Illegal, unreported and unregulated (IUU) fishing depletes fish stocks, weakens economies, and undermines conservation and management efforts. It also jeopardises the livelihoods of the world’s most vulnerable communities and costs the global economy tens of billions of euros annually. Strengthening fisheries governance is urgently required to deliver the United Nations Sustainable Development Goals agenda. Particularly target 14.4, which outlines the need to “effectively regulate harvesting, and end overfishing, IUU fishing and destructive fishing practices (…)”, something the European Union (EU) has committed to deliver by 2030.
Over the past decade, the EU has been a leader in the fight against IUU fishing worldwide. The EU IUU Regulation is the most far-reaching and influential system of its kind in operation today and has been instrumental in improving international ocean governance. Therefore, we were pleased to see a zero-tolerance approach to IUU fishing so prominent in the Commissioner’s priorities, as well as referenced in the Commission’s communication on the European Green Deal. Ending IUU fishing and improving sustainable fisheries governance will not only support the growth of sustainable blue economies and help protect vulnerable marine life, but also help mitigate the impacts of climate change. Achieving that requires urgent action both at the global level and here at home.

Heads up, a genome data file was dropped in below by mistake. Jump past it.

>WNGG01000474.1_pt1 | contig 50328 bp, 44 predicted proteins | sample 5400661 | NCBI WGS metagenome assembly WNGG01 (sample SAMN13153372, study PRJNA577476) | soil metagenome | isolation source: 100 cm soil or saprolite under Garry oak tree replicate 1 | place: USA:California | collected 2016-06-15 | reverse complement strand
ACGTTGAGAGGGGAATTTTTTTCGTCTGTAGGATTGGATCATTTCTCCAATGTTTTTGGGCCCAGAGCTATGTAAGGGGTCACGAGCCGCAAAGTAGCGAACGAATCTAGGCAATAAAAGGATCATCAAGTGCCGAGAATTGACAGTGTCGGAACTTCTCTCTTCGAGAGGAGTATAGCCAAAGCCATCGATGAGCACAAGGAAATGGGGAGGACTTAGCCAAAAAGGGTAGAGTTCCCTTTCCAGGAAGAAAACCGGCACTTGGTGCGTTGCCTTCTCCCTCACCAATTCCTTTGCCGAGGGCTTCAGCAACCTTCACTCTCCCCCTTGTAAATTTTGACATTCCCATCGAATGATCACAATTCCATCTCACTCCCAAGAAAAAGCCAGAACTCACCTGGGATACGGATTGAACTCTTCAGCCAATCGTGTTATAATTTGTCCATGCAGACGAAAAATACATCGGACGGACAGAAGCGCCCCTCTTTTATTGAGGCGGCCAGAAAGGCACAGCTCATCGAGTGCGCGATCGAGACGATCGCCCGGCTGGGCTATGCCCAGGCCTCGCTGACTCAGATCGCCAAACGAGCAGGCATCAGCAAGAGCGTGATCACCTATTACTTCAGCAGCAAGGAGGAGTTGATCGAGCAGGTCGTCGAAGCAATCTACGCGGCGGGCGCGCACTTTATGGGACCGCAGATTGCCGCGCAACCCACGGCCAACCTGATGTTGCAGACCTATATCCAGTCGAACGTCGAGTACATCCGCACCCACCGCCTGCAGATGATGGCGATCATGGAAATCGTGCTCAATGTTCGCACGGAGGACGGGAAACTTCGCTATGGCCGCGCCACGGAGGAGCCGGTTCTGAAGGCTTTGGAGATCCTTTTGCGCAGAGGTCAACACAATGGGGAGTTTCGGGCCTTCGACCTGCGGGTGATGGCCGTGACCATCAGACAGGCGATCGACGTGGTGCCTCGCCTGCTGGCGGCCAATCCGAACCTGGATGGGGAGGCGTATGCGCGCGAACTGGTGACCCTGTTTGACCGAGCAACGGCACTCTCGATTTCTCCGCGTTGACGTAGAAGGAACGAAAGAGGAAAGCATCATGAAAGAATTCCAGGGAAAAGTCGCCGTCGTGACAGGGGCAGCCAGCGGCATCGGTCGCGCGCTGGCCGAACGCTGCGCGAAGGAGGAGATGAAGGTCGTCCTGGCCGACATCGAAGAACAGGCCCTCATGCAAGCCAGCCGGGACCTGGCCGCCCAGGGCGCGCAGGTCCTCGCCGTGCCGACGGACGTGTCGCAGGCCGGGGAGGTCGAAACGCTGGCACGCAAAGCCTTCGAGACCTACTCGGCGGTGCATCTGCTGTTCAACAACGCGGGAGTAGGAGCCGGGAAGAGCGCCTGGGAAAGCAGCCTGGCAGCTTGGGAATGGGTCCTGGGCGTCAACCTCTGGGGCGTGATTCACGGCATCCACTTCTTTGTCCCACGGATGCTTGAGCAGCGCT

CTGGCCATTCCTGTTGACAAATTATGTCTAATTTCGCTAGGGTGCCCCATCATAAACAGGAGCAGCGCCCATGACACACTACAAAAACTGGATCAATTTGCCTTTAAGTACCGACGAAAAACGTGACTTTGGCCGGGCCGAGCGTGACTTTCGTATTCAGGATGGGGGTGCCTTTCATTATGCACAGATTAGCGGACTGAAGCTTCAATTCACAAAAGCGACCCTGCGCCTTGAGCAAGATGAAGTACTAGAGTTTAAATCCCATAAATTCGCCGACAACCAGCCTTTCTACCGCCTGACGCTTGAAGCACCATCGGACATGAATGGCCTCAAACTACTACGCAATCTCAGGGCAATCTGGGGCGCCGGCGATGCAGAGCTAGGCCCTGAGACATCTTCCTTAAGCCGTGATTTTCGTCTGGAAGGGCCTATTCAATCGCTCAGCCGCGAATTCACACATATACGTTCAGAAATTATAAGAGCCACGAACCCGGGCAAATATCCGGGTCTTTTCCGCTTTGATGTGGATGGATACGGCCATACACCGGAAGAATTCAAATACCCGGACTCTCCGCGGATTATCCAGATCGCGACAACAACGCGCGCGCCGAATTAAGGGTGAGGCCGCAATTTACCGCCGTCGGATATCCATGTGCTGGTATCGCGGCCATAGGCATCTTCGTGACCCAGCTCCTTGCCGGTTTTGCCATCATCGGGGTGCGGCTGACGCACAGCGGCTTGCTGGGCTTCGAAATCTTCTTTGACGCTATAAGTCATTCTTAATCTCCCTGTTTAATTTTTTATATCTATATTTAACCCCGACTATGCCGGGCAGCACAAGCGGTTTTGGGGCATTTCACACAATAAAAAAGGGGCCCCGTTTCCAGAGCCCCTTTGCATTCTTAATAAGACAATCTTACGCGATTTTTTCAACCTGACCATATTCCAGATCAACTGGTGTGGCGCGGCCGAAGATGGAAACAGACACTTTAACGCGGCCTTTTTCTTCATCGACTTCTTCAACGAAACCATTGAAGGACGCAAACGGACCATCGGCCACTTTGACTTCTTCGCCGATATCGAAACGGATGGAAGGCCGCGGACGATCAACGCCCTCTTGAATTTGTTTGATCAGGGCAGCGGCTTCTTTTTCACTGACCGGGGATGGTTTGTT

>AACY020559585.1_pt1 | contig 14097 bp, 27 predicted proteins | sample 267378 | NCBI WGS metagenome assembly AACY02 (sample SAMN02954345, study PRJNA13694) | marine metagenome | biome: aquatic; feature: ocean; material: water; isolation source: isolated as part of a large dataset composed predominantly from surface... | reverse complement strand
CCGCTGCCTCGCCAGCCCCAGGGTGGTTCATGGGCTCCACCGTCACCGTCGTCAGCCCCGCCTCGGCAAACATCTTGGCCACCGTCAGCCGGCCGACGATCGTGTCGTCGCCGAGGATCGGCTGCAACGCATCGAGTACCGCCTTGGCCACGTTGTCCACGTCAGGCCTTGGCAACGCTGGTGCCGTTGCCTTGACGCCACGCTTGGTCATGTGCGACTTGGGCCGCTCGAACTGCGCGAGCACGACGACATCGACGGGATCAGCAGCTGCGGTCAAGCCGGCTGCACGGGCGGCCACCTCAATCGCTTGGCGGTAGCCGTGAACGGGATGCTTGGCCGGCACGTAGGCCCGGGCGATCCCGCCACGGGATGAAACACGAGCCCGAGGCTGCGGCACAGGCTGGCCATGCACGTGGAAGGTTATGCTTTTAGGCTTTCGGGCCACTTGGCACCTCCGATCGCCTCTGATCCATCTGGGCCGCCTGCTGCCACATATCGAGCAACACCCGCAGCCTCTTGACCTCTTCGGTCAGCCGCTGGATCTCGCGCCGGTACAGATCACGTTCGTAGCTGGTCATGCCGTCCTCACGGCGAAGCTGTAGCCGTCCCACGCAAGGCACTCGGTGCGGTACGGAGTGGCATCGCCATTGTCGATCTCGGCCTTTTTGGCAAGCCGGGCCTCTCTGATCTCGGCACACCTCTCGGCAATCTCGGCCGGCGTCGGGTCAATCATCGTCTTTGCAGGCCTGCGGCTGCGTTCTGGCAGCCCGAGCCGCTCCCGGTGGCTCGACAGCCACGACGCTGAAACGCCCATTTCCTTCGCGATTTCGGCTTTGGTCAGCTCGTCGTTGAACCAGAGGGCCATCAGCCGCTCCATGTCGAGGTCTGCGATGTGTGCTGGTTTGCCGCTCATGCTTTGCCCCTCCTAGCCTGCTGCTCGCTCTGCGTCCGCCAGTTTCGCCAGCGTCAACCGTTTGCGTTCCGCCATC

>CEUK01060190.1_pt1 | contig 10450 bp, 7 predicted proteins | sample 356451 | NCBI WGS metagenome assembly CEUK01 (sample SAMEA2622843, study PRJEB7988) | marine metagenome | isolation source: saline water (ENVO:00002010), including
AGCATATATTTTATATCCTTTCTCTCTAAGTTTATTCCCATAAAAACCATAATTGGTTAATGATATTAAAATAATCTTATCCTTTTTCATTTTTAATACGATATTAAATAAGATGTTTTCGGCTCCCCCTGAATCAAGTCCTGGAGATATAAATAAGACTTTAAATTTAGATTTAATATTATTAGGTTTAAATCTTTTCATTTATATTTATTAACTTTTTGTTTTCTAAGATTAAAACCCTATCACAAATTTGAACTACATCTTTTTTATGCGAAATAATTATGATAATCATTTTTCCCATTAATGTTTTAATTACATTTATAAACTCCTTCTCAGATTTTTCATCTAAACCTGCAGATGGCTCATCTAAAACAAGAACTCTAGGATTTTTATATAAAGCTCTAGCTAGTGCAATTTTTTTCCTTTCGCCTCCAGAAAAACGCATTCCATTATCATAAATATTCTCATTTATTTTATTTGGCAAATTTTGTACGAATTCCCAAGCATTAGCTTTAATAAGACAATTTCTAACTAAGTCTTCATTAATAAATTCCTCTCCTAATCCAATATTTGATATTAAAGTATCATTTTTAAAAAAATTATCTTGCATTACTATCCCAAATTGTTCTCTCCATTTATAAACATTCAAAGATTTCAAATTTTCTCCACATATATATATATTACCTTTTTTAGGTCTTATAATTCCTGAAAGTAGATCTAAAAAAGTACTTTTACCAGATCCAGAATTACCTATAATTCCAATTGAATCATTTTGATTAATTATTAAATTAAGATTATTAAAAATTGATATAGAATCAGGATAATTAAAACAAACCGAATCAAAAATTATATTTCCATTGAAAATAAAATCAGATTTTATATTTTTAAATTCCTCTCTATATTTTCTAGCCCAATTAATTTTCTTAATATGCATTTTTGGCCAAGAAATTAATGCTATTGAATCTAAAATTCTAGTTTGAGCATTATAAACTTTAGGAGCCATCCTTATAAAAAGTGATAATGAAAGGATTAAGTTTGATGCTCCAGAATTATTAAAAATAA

On 29 January 2020, the EU IUU Coalition (the Environmental Justice Foundation (EJF), Oceana, The Pew Charitable Trusts, The Nature Conservancy (TNC) and WWF) met with Commissioner for Environment, Oceans and Fisheries Virginijus Sinkevičius to discuss priorities to tackle IUU fishing.
Globally, the EU and its Member States, through their collective influence as the world’s largest seafood market and major flag States, are in a unique position to set an example and drive change. They can inspire action driving lasting fisheries reforms and introduce best practices globally, including via international and regional fora such as Regional Fisheries Management Organisations (RFMOs). For more information please find here a recent report. While the EU has been a global leader in the fight against IUU fishing, in particular with the EU IUU Regulation, much more remains to be done such as:
- Promoting robust import control systems, especially in the three main seafood market States (the EU, the US and Japan), which represent two thirds of the global seafood market. This will create a level playing field and prevent unsustainable seafood products from moving across regions.
- Pushing for increased transparency in fishing activities worldwide, including by strengthening International Maritime Organization (IMO) number requirements and tackling the issue of “flags of convenience”, which will ensure that operators involved in IUU fishing do not escape regulations.
At the same time, in order to credibly influence regulation and enforcement in third countries, the EU must engage in further scrutiny internally. The zero-tolerance approach should apply to EU Member States, especially at a time when the EU Fisheries Control System is undergoing revision. To strengthen implementation and improve compliance, we ask the EU and its Member States to: